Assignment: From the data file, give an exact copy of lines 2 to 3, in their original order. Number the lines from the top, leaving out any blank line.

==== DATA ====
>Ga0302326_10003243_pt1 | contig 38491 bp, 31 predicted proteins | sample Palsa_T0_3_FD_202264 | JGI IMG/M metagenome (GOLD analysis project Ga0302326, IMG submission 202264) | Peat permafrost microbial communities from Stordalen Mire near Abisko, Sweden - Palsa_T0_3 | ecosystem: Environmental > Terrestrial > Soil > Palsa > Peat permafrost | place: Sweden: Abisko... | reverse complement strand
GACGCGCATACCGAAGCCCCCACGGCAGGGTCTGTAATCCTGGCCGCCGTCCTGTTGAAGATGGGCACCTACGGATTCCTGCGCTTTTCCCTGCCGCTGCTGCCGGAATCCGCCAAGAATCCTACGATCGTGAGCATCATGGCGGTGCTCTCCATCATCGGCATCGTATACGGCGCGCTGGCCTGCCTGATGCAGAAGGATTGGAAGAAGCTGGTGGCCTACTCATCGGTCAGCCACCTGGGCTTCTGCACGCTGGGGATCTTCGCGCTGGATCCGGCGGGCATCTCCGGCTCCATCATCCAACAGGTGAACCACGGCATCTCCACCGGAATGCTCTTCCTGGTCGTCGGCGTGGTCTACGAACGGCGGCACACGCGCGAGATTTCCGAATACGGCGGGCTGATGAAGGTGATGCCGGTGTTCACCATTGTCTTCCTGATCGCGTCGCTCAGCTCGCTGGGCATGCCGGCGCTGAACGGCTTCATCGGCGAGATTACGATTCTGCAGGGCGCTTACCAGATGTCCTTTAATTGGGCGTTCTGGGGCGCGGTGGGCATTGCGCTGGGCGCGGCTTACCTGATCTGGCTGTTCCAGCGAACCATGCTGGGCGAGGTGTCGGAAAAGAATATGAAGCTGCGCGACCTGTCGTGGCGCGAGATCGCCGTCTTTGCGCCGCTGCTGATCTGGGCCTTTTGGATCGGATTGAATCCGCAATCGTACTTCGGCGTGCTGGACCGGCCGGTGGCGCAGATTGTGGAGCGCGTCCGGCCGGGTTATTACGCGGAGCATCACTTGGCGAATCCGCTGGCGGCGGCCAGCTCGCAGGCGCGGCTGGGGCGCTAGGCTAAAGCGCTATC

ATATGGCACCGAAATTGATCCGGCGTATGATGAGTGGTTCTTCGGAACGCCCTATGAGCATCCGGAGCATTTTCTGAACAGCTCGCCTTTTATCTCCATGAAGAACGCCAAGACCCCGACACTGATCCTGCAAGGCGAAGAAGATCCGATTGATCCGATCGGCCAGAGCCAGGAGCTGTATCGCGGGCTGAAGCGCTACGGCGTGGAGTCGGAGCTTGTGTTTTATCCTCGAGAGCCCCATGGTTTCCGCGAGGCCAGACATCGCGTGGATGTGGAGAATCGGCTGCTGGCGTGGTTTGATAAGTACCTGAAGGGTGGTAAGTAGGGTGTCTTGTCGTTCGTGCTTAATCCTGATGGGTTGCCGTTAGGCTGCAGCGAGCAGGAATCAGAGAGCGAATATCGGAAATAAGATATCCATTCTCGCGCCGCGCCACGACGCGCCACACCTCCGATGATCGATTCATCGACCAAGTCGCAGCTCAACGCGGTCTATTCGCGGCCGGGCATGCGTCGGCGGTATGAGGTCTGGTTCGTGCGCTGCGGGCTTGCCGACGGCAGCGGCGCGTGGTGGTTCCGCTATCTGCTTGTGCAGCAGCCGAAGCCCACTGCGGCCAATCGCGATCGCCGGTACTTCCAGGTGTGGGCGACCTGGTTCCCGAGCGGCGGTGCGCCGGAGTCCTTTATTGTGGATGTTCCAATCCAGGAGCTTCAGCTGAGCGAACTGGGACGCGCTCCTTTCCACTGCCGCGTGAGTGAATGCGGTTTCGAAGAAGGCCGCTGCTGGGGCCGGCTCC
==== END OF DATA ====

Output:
GACGCGCATACCGAAGCCCCCACGGCAGGGTCTGTAATCCTGGCCGCCGTCCTGTTGAAGATGGGCACCTACGGATTCCTGCGCTTTTCCCTGCCGCTGCTGCCGGAATCCGCCAAGAATCCTACGATCGTGAGCATCATGGCGGTGCTCTCCATCATCGGCATCGTATACGGCGCGCTGGCCTGCCTGATGCAGAAGGATTGGAAGAAGCTGGTGGCCTACTCATCGGTCAGCCACCTGGGCTTCTGCACGCTGGGGATCTTCGCGCTGGATCCGGCGGGCATCTCCGGCTCCATCATCCAACAGGTGAACCACGGCATCTCCACCGGAATGCTCTTCCTGGTCGTCGGCGTGGTCTACGAACGGCGGCACACGCGCGAGATTTCCGAATACGGCGGGCTGATGAAGGTGATGCCGGTGTTCACCATTGTCTTCCTGATCGCGTCGCTCAGCTCGCTGGGCATGCCGGCGCTGAACGGCTTCATCGGCGAGATTACGATTCTGCAGGGCGCTTACCAGATGTCCTTTAATTGGGCGTTCTGGGGCGCGGTGGGCATTGCGCTGGGCGCGGCTTACCTGATCTGGCTGTTCCAGCGAACCATGCTGGGCGAGGTGTCGGAAAAGAATATGAAGCTGCGCGACCTGTCGTGGCGCGAGATCGCCGTCTTTGCGCCGCTGCTGATCTGGGCCTTTTGGATCGGATTGAATCCGCAATCGTACTTCGGCGTGCTGGACCGGCCGGTGGCGCAGATTGTGGAGCGCGTCCGGCCGGGTTATTACGCGGAGCATCACTTGGCGAATCCGCTGGCGGCGGCCAGCTCGCAGGCGCGGCTGGGGCGCTAGGCTAAAGCGCTATC

ATATGGCACCGAAATTGATCCGGCGTATGATGAGTGGTTCTTCGGAACGCCCTATGAGCATCCGGAGCATTTTCTGAACAGCTCGCCTTTTATCTCCATGAAGAACGCCAAGACCCCGACACTGATCCTGCAAGGCGAAGAAGATCCGATTGATCCGATCGGCCAGAGCCAGGAGCTGTATCGCGGGCTGAAGCGCTACGGCGTGGAGTCGGAGCTTGTGTTTTATCCTCGAGAGCCCCATGGTTTCCGCGAGGCCAGACATCGCGTGGATGTGGAGAATCGGCTGCTGGCGTGGTTTGATAAGTACCTGAAGGGTGGTAAGTAGGGTGTCTTGTCGTTCGTGCTTAATCCTGATGGGTTGCCGTTAGGCTGCAGCGAGCAGGAATCAGAGAGCGAATATCGGAAATAAGATATCCATTCTCGCGCCGCGCCACGACGCGCCACACCTCCGATGATCGATTCATCGACCAAGTCGCAGCTCAACGCGGTCTATTCGCGGCCGGGCATGCGTCGGCGGTATGAGGTCTGGTTCGTGCGCTGCGGGCTTGCCGACGGCAGCGGCGCGTGGTGGTTCCGCTATCTGCTTGTGCAGCAGCCGAAGCCCACTGCGGCCAATCGCGATCGCCGGTACTTCCAGGTGTGGGCGACCTGGTTCCCGAGCGGCGGTGCGCCGGAGTCCTTTATTGTGGATGTTCCAATCCAGGAGCTTCAGCTGAGCGAACTGGGACGCGCTCCTTTCCACTGCCGCGTGAGTGAATGCGGTTTCGAAGAAGGCCGCTGCTGGGGCCGGCTCC